The problem I have with that is that in my core, I believe mental illness is experienced by everyone at some point. Everyone develops issues over the course of their life that affect their mind. They may not have names yet. They may be able to function within society. They may not need to be medicated. But at some point we will think, feel, or perceive something that is to our detriment. We will all be in those shoes. Some people, perhaps, more than others.

So, I guess what I’d say is to have compassion. Every feeling is valid, including the people who feel suspicious and threatened and angry…either at mental health patients, society, or their own doctors.

March 31 – Choosing Who You Want To Be

One of the remnants of my psychotic episodes is that I will, periodically, lose sight of my identity. What happens is that I’ll be watching a television show or a movie, and I’ll think, am I that person? Is that supposed to be me? I know that doesn’t quite make sense, but it ties in with what was happening when I was sick. When I was sick, I would see myself everywhere. It felt as though actors were playing two roles: their primary role, but also my role, showing me often ugly reflections of who I was. When you see a villain in a movie and some part of you thinks, “Oh, that’s me” – it makes you feel really bad. Even if it doesn’t make sense.

I went and saw Cinderella with my mother this past weekend. It was all that I thought it was going to be: another freakin’ Cinderella story. But I caught myself thinking, (to paraphrase) “Oh the evil stepmother has red hair, that must be me. Hence, I am evil. I am bad.” Now, consciously I know that I am separate from that depiction of the stepmother. That the people who created the movie likely don’t even know who I am. But it still left me feeling shamed by no one other than my own mind.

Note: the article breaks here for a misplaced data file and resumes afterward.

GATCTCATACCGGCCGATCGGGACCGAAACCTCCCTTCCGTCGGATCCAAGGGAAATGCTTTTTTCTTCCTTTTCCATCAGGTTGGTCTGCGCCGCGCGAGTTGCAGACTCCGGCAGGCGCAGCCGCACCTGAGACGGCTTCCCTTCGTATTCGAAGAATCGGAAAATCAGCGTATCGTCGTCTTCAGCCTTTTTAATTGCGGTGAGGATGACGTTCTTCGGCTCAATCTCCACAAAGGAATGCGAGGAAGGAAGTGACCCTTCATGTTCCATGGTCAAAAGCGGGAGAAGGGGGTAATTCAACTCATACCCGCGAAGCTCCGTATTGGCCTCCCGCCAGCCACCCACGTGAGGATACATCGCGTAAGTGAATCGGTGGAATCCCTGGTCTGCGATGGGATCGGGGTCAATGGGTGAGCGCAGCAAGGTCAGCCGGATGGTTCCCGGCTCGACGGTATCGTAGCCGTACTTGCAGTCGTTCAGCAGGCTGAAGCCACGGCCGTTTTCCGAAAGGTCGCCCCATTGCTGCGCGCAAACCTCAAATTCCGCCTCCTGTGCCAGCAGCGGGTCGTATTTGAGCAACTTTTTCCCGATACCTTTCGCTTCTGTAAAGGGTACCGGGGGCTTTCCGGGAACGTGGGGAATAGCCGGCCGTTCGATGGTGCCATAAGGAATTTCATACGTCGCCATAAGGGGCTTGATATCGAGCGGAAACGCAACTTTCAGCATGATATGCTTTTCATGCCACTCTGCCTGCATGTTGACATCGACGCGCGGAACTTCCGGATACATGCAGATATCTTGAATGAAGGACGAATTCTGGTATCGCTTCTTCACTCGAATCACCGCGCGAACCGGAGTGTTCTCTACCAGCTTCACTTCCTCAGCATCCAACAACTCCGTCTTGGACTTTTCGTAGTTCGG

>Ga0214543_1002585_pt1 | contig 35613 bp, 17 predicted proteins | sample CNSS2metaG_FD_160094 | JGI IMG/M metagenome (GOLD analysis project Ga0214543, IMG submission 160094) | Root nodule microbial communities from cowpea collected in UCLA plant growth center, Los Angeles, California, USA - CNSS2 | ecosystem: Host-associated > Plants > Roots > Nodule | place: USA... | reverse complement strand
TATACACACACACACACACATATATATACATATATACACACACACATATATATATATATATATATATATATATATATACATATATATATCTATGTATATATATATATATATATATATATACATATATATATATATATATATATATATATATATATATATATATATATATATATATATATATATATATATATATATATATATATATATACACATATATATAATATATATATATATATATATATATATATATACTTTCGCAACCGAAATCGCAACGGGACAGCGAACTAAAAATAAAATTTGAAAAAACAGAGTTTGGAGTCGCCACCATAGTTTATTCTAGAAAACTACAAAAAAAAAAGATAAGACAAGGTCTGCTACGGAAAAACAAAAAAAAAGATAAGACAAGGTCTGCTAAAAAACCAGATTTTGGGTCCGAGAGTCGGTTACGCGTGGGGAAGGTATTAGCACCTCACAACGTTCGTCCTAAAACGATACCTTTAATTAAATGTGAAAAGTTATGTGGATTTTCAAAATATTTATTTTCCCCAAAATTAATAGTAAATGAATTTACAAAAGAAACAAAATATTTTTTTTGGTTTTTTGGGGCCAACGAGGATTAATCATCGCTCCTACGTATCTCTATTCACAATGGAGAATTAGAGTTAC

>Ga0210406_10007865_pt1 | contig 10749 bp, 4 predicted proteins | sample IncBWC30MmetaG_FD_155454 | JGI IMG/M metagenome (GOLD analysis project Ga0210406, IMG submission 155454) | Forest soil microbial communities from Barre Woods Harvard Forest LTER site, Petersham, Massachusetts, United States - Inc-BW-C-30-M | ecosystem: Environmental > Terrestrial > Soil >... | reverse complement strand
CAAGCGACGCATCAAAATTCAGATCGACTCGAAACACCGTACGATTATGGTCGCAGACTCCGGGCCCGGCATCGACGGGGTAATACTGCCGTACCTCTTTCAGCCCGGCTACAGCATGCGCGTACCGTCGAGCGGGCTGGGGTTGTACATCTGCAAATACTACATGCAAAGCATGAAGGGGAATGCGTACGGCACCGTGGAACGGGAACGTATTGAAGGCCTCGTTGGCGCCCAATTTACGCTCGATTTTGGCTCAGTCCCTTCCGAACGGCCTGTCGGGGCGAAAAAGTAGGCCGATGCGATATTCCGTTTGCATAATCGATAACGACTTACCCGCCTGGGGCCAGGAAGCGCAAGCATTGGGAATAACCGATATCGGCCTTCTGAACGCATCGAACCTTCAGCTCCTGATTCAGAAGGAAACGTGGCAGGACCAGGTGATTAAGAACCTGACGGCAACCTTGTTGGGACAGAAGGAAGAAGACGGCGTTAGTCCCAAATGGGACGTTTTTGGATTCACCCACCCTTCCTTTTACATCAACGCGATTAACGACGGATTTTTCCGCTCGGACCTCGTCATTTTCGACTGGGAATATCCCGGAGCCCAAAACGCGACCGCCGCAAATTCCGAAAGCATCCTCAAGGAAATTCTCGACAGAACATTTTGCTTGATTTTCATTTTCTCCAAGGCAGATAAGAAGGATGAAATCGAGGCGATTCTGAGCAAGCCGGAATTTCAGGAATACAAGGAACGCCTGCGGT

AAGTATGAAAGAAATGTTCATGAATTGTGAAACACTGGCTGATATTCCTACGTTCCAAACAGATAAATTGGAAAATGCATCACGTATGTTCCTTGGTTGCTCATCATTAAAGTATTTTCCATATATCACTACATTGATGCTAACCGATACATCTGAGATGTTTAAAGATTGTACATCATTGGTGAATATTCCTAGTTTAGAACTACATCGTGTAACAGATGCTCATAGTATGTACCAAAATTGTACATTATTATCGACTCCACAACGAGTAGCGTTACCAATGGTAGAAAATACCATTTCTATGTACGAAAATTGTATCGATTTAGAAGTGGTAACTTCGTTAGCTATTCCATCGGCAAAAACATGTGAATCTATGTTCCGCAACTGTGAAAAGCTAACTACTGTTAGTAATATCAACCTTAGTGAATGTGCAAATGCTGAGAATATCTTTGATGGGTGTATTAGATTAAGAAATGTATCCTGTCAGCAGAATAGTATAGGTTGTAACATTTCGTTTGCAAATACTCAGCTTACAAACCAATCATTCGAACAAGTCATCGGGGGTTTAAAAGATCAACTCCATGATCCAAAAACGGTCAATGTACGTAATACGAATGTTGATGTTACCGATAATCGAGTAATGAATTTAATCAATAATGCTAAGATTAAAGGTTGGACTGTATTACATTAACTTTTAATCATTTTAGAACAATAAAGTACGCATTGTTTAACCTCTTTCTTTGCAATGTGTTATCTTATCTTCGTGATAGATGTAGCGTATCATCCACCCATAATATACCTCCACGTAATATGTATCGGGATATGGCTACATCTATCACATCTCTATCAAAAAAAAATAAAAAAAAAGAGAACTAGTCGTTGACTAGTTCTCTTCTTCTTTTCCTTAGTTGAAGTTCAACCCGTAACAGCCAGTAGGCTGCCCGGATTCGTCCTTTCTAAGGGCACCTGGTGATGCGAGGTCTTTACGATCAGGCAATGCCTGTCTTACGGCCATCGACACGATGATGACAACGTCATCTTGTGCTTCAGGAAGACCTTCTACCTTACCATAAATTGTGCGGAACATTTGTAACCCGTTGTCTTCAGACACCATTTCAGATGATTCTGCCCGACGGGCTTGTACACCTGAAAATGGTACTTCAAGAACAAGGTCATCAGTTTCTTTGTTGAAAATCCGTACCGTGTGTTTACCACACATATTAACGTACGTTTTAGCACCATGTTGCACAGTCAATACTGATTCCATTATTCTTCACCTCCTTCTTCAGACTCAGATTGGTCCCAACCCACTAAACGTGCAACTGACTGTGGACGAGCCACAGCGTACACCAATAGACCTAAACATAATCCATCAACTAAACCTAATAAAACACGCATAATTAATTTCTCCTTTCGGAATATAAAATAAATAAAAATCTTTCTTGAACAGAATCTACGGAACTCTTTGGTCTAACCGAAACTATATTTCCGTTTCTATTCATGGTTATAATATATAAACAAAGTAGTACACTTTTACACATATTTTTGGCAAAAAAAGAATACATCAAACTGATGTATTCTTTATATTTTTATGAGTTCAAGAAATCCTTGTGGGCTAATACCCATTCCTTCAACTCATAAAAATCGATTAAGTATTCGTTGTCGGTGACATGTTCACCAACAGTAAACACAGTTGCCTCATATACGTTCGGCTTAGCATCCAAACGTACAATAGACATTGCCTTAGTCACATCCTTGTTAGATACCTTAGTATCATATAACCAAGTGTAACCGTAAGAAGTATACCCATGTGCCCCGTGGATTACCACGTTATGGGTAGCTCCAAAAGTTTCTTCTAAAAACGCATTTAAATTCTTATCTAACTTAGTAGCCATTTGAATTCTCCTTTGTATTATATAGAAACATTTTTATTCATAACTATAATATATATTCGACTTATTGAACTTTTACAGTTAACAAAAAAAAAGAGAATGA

When I came home that day, I stumbled upon an anime show on Netflix called Fairy Tail. A little voice inside told me, “You should watch this.” So I did, and the first thing that jumped out at me was the lyrics to the opening theme. I rewinded twice so that I could read them all.

This is what I saw: “Follow the part you believe in.” Out of context, that sparked another notion. No one outside of myself can tell me who I am, or accurately judge my worth. That is something that comes from within. I don’t have to be the evil stepmother, I don’t have to be Cinderella. I don’t have to make the choices they made. I can look for the wisdom and guidance that is valuable to me, instead of accepting what my illness tells me is true.

I don’t know if any of that really made sense, but it’s an issue I still face on a daily basis. In the back of my head, I’ll think, “Wait, is that supposed to be me? Are they talking about me?” It’s a hard one to let go of.

On a happier note, I decided that I do want to write (and try to get published) a memoir of my experiences with psychosis. It’s something I’ve been toying with off and on for years, but I feel like I’m at a place where I can actually sit down and process what I went through. I’ve already written the rough draft of the foreword, and have planned out the rest of the sections piece by piece. So it’s on its way!

March 23.5 – Isis

Over the course of my 100 or so blog posts, I’ve described a number of parallel realities that were existing in my mind during the time of psychosis. There was a the Nazi wartime scenario, the Satanic cult member scenario, the telepathic scenario, etc. All of these ideas about what reality was were ways for me to make sense of what was happening to me. Schizophrenia is often described as a split with reality – and I split. In many different directions. I’m going to talk now about another situation that I believed myself to be in at times during psychosis.

There was a time when I believed I was channeling a fallen angel named Isis. At first, I didn’t have a name for this being. She didn’t exactly walk up to me and introduce herself.